Nigeria, the most populous nation in Africa and one of the largest producers of oil and gas in the world, is setting the stage for deep reductions in methane pollution from the oil and gas sector. Nigeria’s recent submission to the UNFCCC on its commitments to the Paris climate accords sets a specific goal of slashing methane emissions by 60% by 2031, showing that Nigeria is committed to leading the way in cutting methane pollution.
In recent decades, Nigeria has taken a global leadership role in implementing policies to tackle polluting emissions from the oil and gas sector. A member of the Global Gas Flaring Reduction Partnership (GGFR) and endorser of the Zero Routine Flaring by 2030 Initiative led by the World Bank, Nigeria has dramatically cut natural gas flaring – by roughly 70% since 2000. This was a huge success – but there remains room for improvement: Nigeria still flared 7.2 billion cubic meters of gas in 2020, making it the 7th largest flarer in the world.
Nigeria has now turned its full attention to methane pollution. In 2019, Nigeria published its National Action Plan to reduce short-lived climate pollutants and joined the Global Methane Alliance, pledging to absolute methane reduction targets of at least 45% by 2025 and 60-75% by 2030. The inclusion of specific methane targets in Nigeria’s 2021 update of its Nationally Determined Contribution sets up a process to develop legally binding policies in Nigeria over the coming year. This 60% reduction is a conditional objective which means it is dependent on international support (this includes finance, technology transfer, and capacity building).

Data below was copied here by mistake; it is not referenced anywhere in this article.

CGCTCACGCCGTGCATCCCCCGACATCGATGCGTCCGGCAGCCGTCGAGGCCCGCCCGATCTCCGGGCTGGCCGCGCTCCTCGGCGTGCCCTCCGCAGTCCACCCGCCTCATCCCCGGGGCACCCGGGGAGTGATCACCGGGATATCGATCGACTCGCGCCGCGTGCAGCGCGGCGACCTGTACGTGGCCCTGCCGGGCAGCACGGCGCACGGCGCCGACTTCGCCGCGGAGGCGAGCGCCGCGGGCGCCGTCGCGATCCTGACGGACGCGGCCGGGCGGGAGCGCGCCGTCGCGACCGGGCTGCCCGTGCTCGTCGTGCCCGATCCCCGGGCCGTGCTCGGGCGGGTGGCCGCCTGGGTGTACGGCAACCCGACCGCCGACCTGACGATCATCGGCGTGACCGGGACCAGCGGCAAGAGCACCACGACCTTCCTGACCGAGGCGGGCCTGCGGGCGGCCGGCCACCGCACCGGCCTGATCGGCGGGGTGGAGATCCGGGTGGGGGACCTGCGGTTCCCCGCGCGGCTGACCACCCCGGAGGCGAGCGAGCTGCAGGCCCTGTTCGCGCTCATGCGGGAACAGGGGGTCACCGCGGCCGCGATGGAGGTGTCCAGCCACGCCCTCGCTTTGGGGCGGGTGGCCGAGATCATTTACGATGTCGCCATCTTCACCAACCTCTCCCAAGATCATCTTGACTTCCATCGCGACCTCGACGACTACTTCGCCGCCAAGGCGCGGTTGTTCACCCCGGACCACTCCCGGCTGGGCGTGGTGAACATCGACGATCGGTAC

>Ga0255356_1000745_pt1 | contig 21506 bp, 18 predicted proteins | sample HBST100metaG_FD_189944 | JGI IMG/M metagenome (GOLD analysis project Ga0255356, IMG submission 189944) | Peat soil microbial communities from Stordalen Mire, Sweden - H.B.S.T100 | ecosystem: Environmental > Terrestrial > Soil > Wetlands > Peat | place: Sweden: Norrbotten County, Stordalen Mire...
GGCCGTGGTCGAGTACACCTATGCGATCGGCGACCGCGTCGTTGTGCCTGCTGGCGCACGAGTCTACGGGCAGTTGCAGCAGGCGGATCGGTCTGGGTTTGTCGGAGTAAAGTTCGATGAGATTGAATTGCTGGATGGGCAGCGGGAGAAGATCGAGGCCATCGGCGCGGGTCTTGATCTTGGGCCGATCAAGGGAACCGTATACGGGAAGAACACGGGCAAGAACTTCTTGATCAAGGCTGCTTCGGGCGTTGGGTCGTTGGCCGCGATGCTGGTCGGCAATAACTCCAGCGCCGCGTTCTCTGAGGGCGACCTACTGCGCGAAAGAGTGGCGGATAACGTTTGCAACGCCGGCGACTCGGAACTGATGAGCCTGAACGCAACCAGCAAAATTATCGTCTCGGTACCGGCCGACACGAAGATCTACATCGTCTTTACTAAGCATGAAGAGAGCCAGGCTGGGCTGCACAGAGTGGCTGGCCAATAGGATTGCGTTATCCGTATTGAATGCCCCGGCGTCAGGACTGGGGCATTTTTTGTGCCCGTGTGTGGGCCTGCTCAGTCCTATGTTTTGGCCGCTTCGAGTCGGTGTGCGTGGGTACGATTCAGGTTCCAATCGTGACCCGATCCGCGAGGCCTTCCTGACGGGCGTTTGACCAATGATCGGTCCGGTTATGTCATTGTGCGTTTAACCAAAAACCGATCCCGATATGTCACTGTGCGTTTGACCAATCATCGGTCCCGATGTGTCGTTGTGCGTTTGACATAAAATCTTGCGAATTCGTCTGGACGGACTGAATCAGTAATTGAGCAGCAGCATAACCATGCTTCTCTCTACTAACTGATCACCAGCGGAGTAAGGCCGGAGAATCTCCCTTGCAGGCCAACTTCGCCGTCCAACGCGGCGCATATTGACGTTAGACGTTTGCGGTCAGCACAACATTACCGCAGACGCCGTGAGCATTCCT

We hope to see signs of international support emerge at COP26 later this year.
Clean Air Task Force and Carbon Limits Nigeria, with the support of the Climate and Clean Air Coalition, worked hand in hand with the Federal Ministry of Environment, the Federal Ministry of Petroleum Resources, the Department of Petroleum Resources, and other Nigerian stakeholders to analyze of the sources of Nigeria’s methane emissions and their potential for abatement. Employing CATF’s Country Methane Abatement Tool, Nigeria’s emissions were mapped out and we explored mitigation pathways.
This process yielded three key recommendations:
- Require operators to implement frequent Leak Detection and Repair (LDAR) surveys at their facilities.
- Replace high methane emitting devices within a couple of years.
- Continue to reduce flaring and ensure that flares operate at very high efficiencies and in a continuous manner to prevent the release of methane.
The Global Methane Assessment, published in May this year, shows that human-caused methane emissions must be reduced by 45% this decade, and oil and gas methane needs to be cut by roughly 60%. This level of reduction would avoid nearly 0.3°C of global warming by 2045 and make it possible to meet the Paris Climate Agreement’s goal to limit global temperature rise to 1.5˚C.
Nigeria is stepping up to do its part. While implementation will be a critical next step, Nigeria is showing the world the direction that we must go to avoid the most catastrophic impacts of global climate change.